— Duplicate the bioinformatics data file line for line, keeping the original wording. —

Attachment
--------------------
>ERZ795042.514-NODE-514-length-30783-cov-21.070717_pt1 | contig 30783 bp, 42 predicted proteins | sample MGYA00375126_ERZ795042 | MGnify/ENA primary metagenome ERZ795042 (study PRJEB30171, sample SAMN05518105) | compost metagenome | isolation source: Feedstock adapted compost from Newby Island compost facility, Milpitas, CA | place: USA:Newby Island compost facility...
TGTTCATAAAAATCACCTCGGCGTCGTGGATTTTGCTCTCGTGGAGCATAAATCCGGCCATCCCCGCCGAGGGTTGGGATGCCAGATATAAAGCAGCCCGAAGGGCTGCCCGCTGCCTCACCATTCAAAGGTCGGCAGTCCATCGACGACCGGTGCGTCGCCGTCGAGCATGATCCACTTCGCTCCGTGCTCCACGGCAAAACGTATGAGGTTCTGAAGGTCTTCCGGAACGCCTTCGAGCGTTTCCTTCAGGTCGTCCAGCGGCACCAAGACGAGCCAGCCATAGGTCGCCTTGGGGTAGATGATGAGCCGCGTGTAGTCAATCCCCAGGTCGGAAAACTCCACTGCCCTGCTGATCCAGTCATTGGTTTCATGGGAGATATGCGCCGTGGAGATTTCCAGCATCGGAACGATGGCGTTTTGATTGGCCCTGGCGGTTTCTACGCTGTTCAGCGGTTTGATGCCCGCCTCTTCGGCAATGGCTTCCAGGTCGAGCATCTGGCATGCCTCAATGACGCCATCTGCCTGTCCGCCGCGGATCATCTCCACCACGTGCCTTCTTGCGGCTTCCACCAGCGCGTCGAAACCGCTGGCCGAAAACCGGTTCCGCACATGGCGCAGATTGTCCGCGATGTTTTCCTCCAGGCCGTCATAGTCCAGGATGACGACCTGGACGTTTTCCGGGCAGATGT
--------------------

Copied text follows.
>ERZ795042.514-NODE-514-length-30783-cov-21.070717_pt1 | contig 30783 bp, 42 predicted proteins | sample MGYA00375126_ERZ795042 | MGnify/ENA primary metagenome ERZ795042 (study PRJEB30171, sample SAMN05518105) | compost metagenome | isolation source: Feedstock adapted compost from Newby Island compost facility, Milpitas, CA | place: USA:Newby Island compost facility...
TGTTCATAAAAATCACCTCGGCGTCGTGGATTTTGCTCTCGTGGAGCATAAATCCGGCCATCCCCGCCGAGGGTTGGGATGCCAGATATAAAGCAGCCCGAAGGGCTGCCCGCTGCCTCACCATTCAAAGGTCGGCAGTCCATCGACGACCGGTGCGTCGCCGTCGAGCATGATCCACTTCGCTCCGTGCTCCACGGCAAAACGTATGAGGTTCTGAAGGTCTTCCGGAACGCCTTCGAGCGTTTCCTTCAGGTCGTCCAGCGGCACCAAGACGAGCCAGCCATAGGTCGCCTTGGGGTAGATGATGAGCCGCGTGTAGTCAATCCCCAGGTCGGAAAACTCCACTGCCCTGCTGATCCAGTCATTGGTTTCATGGGAGATATGCGCCGTGGAGATTTCCAGCATCGGAACGATGGCGTTTTGATTGGCCCTGGCGGTTTCTACGCTGTTCAGCGGTTTGATGCCCGCCTCTTCGGCAATGGCTTCCAGGTCGAGCATCTGGCATGCCTCAATGACGCCATCTGCCTGTCCGCCGCGGATCATCTCCACCACGTGCCTTCTTGCGGCTTCCACCAGCGCGTCGAAACCGCTGGCCGAAAACCGGTTCCGCACATGGCGCAGATTGTCCGCGATGTTTTCCTCCAGGCCGTCATAGTCCAGGATGACGACCTGGACGTTTTCCGGGCAGATGT